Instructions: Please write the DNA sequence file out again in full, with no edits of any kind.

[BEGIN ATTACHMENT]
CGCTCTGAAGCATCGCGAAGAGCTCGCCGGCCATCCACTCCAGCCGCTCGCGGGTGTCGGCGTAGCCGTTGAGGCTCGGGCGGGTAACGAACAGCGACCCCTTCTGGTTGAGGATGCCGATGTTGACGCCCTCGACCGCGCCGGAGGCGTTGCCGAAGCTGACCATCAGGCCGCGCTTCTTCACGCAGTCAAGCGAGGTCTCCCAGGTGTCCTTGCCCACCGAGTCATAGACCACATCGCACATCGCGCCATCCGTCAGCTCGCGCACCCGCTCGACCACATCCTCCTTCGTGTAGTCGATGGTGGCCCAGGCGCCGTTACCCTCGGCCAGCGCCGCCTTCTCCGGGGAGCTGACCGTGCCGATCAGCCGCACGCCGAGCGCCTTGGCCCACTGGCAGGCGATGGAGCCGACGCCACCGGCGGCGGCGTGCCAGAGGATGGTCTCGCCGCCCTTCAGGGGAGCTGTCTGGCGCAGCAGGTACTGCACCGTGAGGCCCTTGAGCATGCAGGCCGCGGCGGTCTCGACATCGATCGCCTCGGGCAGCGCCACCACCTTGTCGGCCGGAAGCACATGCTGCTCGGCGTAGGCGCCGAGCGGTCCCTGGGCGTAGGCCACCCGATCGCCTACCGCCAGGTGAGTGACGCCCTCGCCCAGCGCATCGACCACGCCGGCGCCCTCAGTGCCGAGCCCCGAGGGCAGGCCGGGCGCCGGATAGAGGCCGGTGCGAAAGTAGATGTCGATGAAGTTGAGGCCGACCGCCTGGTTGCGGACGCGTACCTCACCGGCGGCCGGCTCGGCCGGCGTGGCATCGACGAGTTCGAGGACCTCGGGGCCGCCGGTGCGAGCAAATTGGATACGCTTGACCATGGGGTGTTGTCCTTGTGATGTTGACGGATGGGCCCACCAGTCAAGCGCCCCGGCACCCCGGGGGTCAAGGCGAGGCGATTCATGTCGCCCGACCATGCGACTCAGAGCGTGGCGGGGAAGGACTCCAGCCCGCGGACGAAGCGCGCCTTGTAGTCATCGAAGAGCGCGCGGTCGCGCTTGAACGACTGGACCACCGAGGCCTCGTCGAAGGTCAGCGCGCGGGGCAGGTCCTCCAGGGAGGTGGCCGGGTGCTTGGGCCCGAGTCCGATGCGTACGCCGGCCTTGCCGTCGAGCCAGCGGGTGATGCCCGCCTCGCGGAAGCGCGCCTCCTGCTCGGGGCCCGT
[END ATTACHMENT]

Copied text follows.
CGCTCTGAAGCATCGCGAAGAGCTCGCCGGCCATCCACTCCAGCCGCTCGCGGGTGTCGGCGTAGCCGTTGAGGCTCGGGCGGGTAACGAACAGCGACCCCTTCTGGTTGAGGATGCCGATGTTGACGCCCTCGACCGCGCCGGAGGCGTTGCCGAAGCTGACCATCAGGCCGCGCTTCTTCACGCAGTCAAGCGAGGTCTCCCAGGTGTCCTTGCCCACCGAGTCATAGACCACATCGCACATCGCGCCATCCGTCAGCTCGCGCACCCGCTCGACCACATCCTCCTTCGTGTAGTCGATGGTGGCCCAGGCGCCGTTACCCTCGGCCAGCGCCGCCTTCTCCGGGGAGCTGACCGTGCCGATCAGCCGCACGCCGAGCGCCTTGGCCCACTGGCAGGCGATGGAGCCGACGCCACCGGCGGCGGCGTGCCAGAGGATGGTCTCGCCGCCCTTCAGGGGAGCTGTCTGGCGCAGCAGGTACTGCACCGTGAGGCCCTTGAGCATGCAGGCCGCGGCGGTCTCGACATCGATCGCCTCGGGCAGCGCCACCACCTTGTCGGCCGGAAGCACATGCTGCTCGGCGTAGGCGCCGAGCGGTCCCTGGGCGTAGGCCACCCGATCGCCTACCGCCAGGTGAGTGACGCCCTCGCCCAGCGCATCGACCACGCCGGCGCCCTCAGTGCCGAGCCCCGAGGGCAGGCCGGGCGCCGGATAGAGGCCGGTGCGAAAGTAGATGTCGATGAAGTTGAGGCCGACCGCCTGGTTGCGGACGCGTACCTCACCGGCGGCCGGCTCGGCCGGCGTGGCATCGACGAGTTCGAGGACCTCGGGGCCGCCGGTGCGAGCAAATTGGATACGCTTGACCATGGGGTGTTGTCCTTGTGATGTTGACGGATGGGCCCACCAGTCAAGCGCCCCGGCACCCCGGGGGTCAAGGCGAGGCGATTCATGTCGCCCGACCATGCGACTCAGAGCGTGGCGGGGAAGGACTCCAGCCCGCGGACGAAGCGCGCCTTGTAGTCATCGAAGAGCGCGCGGTCGCGCTTGAACGACTGGACCACCGAGGCCTCGTCGAAGGTCAGCGCGCGGGGCAGGTCCTCCAGGGAGGTGGCCGGGTGCTTGGGCCCGAGTCCGATGCGTACGCCGGCCTTGCCGTCGAGCCAGCGGGTGATGCCCGCCTCGCGGAAGCGCGCCTCCTGCTCGGGGCCCGT